ua en ru

Russia and China sell new copper disguised as scrap to circumvent sanctions

Russia and China sell new copper disguised as scrap to circumvent sanctions Illustrative photo (Unian)
Author: Maria Kholina

Russian copper company (RCC) and Chinese firms are dodging taxes and circumventing the consequences of Western sanctions by trading a new copper billet disguised as scrap metal, according to Reuters.

According to sources, the copper billet was shredded by an intermediary in the remote Xinjiang-Uyghur region to make it difficult to distinguish from scrap, allowing exporters and importers to benefit from the tariff differential between scrap and new metal.

In December, the Russian export duty on copper billets was 7%, lower than the 10% duty on scrap. Importing copper billets into China is taxed at 4%, while no duty is applied to Russian scrap imports.

Sales of the new metal disguised as scrap, which began in December, are reflected in the discrepancy between Chinese and Russian data.

Chinese customs data shows that since December, China has purchased significantly more copper scrap from Russia, while Russian data obtained by Reuters from a commercial data provider shows that the volume of scrap exported to the country, its largest trading partner, has been negligible.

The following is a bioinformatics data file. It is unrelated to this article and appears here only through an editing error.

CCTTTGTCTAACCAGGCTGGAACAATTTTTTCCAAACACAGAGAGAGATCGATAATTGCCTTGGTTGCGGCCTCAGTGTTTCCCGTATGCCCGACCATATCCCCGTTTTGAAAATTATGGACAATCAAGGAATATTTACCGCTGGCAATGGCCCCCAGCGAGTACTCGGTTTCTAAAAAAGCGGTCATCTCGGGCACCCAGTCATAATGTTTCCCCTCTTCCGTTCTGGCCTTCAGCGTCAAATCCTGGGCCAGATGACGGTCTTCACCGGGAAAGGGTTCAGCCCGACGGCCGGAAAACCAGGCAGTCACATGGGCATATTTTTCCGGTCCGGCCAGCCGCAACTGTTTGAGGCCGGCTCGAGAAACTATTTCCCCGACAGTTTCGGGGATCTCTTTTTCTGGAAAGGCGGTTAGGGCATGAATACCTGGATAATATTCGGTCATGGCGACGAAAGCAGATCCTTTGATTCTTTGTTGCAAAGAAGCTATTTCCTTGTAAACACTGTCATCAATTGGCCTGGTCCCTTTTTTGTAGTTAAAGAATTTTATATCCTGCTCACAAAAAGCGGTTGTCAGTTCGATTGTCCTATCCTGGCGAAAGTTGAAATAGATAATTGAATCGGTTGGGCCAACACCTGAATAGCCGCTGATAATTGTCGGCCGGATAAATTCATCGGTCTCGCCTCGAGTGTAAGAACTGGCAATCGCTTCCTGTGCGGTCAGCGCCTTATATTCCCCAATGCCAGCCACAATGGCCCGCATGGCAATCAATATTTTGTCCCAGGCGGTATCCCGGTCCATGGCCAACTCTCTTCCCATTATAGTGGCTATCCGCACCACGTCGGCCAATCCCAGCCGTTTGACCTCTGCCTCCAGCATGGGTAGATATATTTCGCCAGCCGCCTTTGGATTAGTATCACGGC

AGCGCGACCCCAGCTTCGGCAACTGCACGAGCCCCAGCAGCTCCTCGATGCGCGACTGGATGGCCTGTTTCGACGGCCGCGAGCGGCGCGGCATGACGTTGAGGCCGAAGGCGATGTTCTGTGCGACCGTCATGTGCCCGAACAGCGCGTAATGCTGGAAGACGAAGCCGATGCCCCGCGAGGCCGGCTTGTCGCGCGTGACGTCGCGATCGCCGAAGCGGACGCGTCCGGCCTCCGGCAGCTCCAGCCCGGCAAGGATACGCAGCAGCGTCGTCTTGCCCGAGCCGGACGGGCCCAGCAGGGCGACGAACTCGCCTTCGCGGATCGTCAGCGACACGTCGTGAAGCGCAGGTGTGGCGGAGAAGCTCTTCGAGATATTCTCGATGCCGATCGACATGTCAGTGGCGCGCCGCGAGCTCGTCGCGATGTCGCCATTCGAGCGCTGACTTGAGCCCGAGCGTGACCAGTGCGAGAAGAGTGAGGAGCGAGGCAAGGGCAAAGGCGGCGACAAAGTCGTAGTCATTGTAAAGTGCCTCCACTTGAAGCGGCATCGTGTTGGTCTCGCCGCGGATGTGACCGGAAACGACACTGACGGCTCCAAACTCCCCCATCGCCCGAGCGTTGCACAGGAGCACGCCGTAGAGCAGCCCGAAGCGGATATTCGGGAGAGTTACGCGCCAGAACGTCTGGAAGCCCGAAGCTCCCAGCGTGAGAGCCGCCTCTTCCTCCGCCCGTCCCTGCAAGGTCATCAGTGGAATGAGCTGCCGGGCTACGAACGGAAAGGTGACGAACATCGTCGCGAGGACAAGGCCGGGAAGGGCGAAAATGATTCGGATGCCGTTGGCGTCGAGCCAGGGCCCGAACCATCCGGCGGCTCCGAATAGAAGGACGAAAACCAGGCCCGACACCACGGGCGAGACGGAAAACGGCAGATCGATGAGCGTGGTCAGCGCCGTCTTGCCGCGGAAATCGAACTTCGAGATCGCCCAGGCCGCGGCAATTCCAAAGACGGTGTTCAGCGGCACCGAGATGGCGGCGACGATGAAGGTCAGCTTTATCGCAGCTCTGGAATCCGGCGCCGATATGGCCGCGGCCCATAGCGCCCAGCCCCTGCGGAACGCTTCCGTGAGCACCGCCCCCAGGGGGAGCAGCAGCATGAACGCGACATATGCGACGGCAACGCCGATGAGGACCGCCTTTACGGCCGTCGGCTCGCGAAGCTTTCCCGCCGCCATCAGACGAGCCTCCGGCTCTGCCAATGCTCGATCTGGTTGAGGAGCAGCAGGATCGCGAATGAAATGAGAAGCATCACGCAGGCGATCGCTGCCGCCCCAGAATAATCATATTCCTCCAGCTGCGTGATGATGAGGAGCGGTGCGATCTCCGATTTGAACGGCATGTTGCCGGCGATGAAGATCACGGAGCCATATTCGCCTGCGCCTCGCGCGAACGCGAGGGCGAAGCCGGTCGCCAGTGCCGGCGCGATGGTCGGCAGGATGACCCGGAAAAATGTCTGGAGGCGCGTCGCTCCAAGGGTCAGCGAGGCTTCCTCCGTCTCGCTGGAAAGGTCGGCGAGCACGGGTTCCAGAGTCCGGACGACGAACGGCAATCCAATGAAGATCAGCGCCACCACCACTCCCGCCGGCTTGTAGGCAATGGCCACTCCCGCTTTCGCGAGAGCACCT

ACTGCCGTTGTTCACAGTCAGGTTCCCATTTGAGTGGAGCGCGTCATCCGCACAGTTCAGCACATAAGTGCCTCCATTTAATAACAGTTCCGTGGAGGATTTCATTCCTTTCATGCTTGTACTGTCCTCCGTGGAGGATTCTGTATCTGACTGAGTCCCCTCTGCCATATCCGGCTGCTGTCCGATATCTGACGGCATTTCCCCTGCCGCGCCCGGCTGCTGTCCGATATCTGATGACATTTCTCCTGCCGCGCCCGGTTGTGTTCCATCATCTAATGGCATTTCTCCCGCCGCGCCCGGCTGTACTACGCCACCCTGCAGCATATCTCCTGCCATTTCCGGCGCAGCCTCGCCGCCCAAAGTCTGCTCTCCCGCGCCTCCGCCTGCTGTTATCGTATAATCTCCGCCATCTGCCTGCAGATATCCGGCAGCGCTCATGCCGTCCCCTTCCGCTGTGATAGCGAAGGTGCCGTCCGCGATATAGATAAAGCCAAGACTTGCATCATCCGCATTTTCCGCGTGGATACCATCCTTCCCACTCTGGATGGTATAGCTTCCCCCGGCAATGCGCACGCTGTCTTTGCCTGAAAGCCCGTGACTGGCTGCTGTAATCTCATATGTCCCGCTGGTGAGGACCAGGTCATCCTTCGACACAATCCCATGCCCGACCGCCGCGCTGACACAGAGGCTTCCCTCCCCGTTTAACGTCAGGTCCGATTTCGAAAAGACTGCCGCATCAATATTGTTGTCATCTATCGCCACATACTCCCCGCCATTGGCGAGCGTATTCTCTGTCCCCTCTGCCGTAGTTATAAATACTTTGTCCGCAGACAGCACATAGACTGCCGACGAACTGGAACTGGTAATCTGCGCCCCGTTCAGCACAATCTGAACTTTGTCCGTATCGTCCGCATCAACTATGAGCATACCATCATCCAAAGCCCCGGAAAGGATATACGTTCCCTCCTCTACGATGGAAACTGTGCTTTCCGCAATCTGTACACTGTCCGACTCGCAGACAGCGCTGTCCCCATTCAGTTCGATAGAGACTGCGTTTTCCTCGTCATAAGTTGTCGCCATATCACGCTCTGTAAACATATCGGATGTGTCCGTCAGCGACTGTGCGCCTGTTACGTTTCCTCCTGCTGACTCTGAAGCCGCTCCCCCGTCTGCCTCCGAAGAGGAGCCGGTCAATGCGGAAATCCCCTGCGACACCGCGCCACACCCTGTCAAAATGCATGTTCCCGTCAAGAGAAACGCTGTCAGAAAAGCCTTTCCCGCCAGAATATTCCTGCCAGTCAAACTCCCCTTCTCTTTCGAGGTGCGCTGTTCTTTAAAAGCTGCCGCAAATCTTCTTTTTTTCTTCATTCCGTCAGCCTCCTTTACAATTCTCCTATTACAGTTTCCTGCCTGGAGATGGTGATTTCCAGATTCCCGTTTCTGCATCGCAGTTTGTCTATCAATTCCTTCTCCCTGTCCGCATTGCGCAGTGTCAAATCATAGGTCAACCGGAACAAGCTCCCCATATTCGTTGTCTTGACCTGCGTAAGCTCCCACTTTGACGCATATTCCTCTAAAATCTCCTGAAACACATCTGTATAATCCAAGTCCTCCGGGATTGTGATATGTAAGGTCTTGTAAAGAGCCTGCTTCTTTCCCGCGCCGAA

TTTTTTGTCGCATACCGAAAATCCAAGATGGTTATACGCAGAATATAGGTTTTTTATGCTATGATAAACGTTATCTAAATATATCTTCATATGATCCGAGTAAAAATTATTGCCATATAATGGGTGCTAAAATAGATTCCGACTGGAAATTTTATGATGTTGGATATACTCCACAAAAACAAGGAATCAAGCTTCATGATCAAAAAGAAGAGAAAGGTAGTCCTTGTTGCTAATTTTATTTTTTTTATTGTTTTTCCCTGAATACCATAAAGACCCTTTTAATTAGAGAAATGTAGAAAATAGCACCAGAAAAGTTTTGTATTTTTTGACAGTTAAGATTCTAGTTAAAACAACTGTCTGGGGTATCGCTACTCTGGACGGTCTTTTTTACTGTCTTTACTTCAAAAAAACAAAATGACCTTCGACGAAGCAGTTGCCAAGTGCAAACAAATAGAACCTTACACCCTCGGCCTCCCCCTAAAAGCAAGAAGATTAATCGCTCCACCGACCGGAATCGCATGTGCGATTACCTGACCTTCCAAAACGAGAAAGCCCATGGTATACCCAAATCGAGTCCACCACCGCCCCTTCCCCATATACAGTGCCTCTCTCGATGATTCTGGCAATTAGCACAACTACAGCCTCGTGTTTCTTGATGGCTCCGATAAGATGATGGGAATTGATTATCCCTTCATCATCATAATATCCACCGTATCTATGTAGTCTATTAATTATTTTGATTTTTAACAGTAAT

China has become a major destination for Russian companies seeking to export their goods after the United States imposed sanctions on Russia for its invasion of Ukraine in February 2022.

Sanctions against Russia

Western countries continuously impose restrictions on Russia for its war in Ukraine and other malign activities. However, officials believe that the sanctions already imposed are insufficient and call for their strengthening.

Earlier, Prosecutor General Andrii Kostin said that pressure on Russia should be increased, particularly by imposing sectoral sanctions that would harm the aggressor's economy.

President Volodymyr Zelenskyy also said that Western countries need to strengthen sanctions against Russia, as missiles of the aggressor country, including Kinzhals, consist of dozens of foreign components.

Recently, the European Council called for stronger sanctions against Russia for its invasion of Ukraine. In particular, there is a proposal to develop a new set of measures that would prevent the aggressor from circumventing sanctions through third countries.